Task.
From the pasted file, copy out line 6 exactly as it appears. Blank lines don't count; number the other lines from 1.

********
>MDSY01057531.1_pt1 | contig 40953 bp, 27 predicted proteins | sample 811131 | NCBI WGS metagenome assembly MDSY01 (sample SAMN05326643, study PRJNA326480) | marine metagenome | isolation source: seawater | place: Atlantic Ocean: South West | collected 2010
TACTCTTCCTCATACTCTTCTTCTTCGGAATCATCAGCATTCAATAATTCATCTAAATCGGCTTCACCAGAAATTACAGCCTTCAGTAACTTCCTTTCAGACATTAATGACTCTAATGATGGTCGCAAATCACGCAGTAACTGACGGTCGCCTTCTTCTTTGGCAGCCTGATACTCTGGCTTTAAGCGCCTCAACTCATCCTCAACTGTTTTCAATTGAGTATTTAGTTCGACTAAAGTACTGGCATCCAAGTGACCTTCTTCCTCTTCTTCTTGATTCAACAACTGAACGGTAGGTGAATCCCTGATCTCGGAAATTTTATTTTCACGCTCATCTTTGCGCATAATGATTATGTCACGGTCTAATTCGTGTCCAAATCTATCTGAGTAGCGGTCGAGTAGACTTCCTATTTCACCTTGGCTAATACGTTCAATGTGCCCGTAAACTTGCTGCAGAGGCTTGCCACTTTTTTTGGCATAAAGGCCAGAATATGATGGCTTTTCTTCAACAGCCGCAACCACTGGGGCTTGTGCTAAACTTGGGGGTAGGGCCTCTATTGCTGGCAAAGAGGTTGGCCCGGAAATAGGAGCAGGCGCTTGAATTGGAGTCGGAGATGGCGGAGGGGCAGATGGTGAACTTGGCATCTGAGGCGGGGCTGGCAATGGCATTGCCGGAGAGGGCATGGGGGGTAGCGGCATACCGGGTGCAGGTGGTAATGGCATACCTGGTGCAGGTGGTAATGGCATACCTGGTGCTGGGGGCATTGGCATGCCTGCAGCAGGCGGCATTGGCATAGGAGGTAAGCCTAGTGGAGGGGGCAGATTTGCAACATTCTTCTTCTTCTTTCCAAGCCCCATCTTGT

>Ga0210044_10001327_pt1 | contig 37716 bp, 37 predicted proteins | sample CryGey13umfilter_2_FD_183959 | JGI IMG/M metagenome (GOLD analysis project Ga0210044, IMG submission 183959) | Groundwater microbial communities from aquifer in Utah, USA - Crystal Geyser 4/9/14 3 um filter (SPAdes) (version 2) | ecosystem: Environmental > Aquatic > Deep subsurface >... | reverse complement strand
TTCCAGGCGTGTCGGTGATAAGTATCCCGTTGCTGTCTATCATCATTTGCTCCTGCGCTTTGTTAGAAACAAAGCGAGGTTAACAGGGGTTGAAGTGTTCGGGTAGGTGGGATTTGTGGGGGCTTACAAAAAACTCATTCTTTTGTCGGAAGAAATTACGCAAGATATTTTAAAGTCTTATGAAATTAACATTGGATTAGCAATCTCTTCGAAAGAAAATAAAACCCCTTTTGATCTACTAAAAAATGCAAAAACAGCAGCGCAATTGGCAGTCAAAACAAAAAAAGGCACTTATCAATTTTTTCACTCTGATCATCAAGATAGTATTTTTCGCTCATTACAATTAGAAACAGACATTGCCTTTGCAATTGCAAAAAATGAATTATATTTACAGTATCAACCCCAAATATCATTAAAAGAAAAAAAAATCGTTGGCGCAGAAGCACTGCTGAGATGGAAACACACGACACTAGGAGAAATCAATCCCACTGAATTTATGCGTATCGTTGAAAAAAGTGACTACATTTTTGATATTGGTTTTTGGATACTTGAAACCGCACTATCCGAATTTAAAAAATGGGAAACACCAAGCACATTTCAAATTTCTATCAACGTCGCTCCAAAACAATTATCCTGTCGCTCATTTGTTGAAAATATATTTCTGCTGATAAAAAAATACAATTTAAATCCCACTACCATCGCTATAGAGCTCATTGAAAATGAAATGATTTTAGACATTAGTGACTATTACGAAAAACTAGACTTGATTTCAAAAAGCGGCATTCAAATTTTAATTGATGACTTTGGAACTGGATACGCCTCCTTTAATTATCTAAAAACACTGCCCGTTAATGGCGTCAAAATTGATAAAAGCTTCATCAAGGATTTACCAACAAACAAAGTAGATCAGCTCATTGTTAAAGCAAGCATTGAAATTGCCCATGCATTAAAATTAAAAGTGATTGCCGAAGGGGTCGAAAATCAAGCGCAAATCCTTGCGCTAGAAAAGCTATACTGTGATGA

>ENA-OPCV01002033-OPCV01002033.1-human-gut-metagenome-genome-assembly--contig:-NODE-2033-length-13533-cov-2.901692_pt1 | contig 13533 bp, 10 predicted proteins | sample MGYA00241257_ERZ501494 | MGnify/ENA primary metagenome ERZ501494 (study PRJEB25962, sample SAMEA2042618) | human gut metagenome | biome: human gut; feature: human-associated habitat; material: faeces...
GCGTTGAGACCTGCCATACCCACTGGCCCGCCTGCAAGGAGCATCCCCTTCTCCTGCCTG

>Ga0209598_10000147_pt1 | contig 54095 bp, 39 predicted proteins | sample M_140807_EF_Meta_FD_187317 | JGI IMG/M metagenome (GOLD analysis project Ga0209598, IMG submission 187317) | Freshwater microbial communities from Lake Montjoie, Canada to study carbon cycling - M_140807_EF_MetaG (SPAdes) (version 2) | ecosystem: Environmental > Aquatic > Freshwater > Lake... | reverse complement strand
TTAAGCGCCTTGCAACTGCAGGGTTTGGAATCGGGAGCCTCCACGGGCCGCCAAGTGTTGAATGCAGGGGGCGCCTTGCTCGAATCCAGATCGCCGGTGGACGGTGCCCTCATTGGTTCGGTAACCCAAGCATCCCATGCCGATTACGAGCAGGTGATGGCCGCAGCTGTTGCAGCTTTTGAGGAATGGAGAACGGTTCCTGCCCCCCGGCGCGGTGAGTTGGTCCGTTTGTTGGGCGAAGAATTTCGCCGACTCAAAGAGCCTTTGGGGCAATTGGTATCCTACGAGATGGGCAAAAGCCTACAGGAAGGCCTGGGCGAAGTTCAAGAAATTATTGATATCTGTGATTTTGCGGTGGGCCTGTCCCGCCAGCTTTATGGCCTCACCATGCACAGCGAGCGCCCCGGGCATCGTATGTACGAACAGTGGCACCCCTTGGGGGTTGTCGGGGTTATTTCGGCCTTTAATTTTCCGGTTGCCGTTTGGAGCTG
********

GCGTTGAGACCTGCCATACCCACTGGCCCGCCTGCAAGGAGCATCCCCTTCTCCTGCCTG